Tests of the Russian Sukhoi T-50 (PAK FA) fifth-generation fighters are proceeding on schedule and production deadlines will be fully met in 2017, Russian Aerospace Forces Commander Viktor Bondarev said Saturday.

«All deadlines remain unchanged, the PAK FA tests are proceeding in leaps and bounds, the eighth prototype has already been delivered. The plane is demonstrating excellent flight and technical characteristics. This is our future and our hope,» Bondarev said. Currently, the PAK FA stealth multirole fighter project is in advanced stages of development and is undergoing flight testing. The aircraft is expected to complete tests this year before serial production commences in 2017

Russian Aerospace Forces Equipment to Receive Full Lifecycle Maintenance in 2017

Russia’s Aerospace Forces Commander Col. Gen. Viktor Bondarev said that full lifecycle maintenance would be able to quickly supply components and blocks necessary for any type of flying vehicles, thus, enabling military personnel to repair the equipment faster.

All types of Russian Aerospace Forces’ equipment will receive full lifecycle maintenance starting from January 1, 2017, Russia’s Aerospace Forces Commander Col. Gen. Viktor Bondarev told journalists on Saturday.

«Not only PAK FA (fifth generation fighters) will be receiving full lifecycle maintenance from January 2017, but all other Russian Aerospace Forces’ equipment as well. It includes military, frontline, long-range and military transport equipment,» Bondarev said at the celebrations dedicated to the centenary of the aviation engineering service.

Bondarev added that full lifecycle maintenance would be able to quickly supply components and blocks necessary for any type of flying vehicles, thus, enabling military personnel to repair the equipment faster, improving the correct functioning of the vehicles and increasing pilots’ length of total flight hours.

«The modern technologies exclude a possibility of an aircraft taking off in a poor condition,» Bondarev said. Engineer and aviation units celebrate the centenary of Russian aviation engineering service, which dates back to December 7, 1916, when the first department responsible for the maintenance of aircraft was opened.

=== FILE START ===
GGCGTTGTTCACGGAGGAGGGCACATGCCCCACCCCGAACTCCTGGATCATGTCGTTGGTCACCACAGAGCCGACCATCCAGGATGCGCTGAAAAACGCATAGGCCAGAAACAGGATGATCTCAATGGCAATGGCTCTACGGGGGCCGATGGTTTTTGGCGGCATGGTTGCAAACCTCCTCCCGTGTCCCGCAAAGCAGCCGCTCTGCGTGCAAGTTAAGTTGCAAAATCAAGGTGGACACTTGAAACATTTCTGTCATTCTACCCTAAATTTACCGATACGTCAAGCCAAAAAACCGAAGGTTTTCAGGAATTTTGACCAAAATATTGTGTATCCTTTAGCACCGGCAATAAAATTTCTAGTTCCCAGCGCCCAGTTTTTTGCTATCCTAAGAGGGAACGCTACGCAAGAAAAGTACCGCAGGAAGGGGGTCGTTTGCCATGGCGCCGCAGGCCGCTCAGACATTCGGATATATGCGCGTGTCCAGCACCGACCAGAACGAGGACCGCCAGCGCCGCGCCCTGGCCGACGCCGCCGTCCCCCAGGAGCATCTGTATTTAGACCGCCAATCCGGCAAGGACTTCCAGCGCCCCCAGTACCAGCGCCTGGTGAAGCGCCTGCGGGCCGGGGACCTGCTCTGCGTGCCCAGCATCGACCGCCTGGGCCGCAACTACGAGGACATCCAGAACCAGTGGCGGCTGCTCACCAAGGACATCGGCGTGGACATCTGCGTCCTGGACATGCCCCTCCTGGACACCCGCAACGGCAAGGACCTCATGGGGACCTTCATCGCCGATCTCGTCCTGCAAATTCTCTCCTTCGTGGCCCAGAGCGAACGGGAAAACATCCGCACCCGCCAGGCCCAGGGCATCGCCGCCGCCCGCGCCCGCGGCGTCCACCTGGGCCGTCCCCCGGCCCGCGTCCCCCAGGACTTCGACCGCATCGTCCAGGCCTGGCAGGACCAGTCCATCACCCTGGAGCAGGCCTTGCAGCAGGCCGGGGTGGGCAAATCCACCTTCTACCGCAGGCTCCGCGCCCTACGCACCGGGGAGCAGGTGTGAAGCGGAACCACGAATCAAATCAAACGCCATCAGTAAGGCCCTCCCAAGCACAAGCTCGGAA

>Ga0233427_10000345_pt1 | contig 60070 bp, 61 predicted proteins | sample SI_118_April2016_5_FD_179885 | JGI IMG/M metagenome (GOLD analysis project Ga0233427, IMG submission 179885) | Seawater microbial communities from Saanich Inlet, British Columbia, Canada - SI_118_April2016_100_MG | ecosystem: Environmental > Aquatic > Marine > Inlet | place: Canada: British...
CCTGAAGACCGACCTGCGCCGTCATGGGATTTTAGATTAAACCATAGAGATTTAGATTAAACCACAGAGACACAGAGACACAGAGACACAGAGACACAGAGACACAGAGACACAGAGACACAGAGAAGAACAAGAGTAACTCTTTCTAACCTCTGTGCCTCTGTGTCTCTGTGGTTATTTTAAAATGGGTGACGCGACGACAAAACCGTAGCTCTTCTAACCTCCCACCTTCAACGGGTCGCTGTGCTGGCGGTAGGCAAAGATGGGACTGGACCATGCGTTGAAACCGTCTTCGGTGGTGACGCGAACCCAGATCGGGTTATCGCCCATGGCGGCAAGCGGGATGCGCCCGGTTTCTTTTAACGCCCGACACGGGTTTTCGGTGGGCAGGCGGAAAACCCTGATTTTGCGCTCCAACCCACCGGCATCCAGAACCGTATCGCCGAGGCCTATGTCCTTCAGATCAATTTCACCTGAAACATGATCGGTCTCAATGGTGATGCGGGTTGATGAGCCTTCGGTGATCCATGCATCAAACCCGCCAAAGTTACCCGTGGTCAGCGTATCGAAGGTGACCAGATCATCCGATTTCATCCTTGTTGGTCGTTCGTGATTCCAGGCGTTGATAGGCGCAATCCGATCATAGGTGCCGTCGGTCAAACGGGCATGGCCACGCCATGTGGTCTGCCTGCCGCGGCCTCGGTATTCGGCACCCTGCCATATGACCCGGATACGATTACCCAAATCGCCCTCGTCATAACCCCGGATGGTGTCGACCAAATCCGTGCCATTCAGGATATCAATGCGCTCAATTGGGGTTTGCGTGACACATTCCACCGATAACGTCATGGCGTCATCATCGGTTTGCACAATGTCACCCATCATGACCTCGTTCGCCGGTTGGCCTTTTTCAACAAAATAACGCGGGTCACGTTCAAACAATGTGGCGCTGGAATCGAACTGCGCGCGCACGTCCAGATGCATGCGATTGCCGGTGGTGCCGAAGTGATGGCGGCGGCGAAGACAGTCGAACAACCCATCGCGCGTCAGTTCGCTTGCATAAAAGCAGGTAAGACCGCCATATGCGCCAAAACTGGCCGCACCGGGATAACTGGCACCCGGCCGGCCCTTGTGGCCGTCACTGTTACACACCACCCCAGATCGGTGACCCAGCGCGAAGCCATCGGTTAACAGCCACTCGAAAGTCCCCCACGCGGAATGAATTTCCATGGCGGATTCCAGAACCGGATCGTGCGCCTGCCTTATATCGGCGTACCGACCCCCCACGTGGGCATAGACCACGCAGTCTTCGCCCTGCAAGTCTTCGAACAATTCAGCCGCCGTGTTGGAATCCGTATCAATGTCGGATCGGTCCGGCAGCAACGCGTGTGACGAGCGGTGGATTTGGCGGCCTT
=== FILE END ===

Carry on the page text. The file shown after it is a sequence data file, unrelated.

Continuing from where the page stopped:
Peru will get spares for Mi-8/17 helicopters from Russia

The Russian helicopters manufacturer also plans to build a pilot training center in Peru next year

Russian Helicopters holding won the tender on supply of spare parts for Mi-8/17 helicopters of Peru’s Air Force and will start deliveries next year, Executive Director of the company Grigoriy Kozlov said on Friday.

«The holding won the next tender on supply of spares for Mi-8/17 helicopters of Peruvian Air Force. Peru will start receiving spare parts directly from the helicopters manufacturer already in the beginning of 2017 after making relevant contracts,» Kozlov said.

This will promote combating counterfeit components posing threat to helicopter flight safety and life of crewmembers, he added.

The Russian helicopters manufacturer also plans to build a pilot training center in Peru next year, Kozlov said.

«The intention of the holding to build and outfit a helicopter simulation center for the Peruvian Army evidences importance of the Peruvian market for Russian Helicopters. Construction of the simulation center near Lima will start recently. Representatives of the holding plan to complete construction already in 2017,» the senior manager said.

Creation of such a center in Peru will significantly reduce training time because Peru’s pilots of Russian Mi-171Sh helicopters will train in the territory of the country, Kozlov added.


Russia Contracts for Another 7 Coastal Project 12700 Minesweepers – Navy

Russia contracted for another seven Project 12700-class coastal minesweepers for its Navy, Commander-in-Chief of the Russian Navy Adm. Vladimir Korolev said Friday.

Project 12700 vessels are designed to detect and destroy mines at safe distances on naval base territory. The first ship was laid down in 2011 and launched in 2014, with a total of four vessels set to be built. The minesweepers have a full displacement of 890 tonnes and are 61 meters (200 feet) in length and 10 meters wide.

«We have definitely planned and already contracted for another seven vessels within this project, in the long-term perspective we are planning to [contract] for more than 40 vessels within this project,» Korolev said at a handover ceremony of the Alexander Obukhov minesweeper to the Navy. In 2014, the Russian Defense Ministry said that the country’s Navy would receive new minesweepers by 2019 under project 12700